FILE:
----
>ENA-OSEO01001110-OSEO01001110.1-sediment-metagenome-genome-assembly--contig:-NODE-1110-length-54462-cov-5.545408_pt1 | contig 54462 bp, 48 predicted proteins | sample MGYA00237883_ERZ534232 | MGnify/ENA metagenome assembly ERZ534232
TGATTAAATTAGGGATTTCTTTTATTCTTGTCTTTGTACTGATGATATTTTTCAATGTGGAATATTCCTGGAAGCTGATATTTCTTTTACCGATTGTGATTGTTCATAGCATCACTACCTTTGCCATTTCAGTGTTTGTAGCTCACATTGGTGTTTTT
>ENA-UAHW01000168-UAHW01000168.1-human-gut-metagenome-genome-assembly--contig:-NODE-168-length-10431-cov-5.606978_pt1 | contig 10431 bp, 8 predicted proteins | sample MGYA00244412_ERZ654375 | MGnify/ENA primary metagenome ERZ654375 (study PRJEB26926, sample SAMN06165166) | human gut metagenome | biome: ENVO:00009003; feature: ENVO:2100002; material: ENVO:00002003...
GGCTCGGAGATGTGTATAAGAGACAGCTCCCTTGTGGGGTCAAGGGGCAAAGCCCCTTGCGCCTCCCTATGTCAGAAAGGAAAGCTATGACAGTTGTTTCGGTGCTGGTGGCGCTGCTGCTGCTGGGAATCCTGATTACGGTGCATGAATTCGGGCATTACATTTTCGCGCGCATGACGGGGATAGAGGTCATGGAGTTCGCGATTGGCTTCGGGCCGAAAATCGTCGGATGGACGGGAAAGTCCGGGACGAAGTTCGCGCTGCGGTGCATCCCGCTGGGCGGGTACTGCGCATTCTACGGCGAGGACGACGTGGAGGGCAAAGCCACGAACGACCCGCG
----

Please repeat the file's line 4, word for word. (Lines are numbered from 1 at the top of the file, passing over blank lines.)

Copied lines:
GGCTCGGAGATGTGTATAAGAGACAGCTCCCTTGTGGGGTCAAGGGGCAAAGCCCCTTGCGCCTCCCTATGTCAGAAAGGAAAGCTATGACAGTTGTTTCGGTGCTGGTGGCGCTGCTGCTGCTGGGAATCCTGATTACGGTGCATGAATTCGGGCATTACATTTTCGCGCGCATGACGGGGATAGAGGTCATGGAGTTCGCGATTGGCTTCGGGCCGAAAATCGTCGGATGGACGGGAAAGTCCGGGACGAAGTTCGCGCTGCGGTGCATCCCGCTGGGCGGGTACTGCGCATTCTACGGCGAGGACGACGTGGAGGGCAAAGCCACGAACGACCCGCG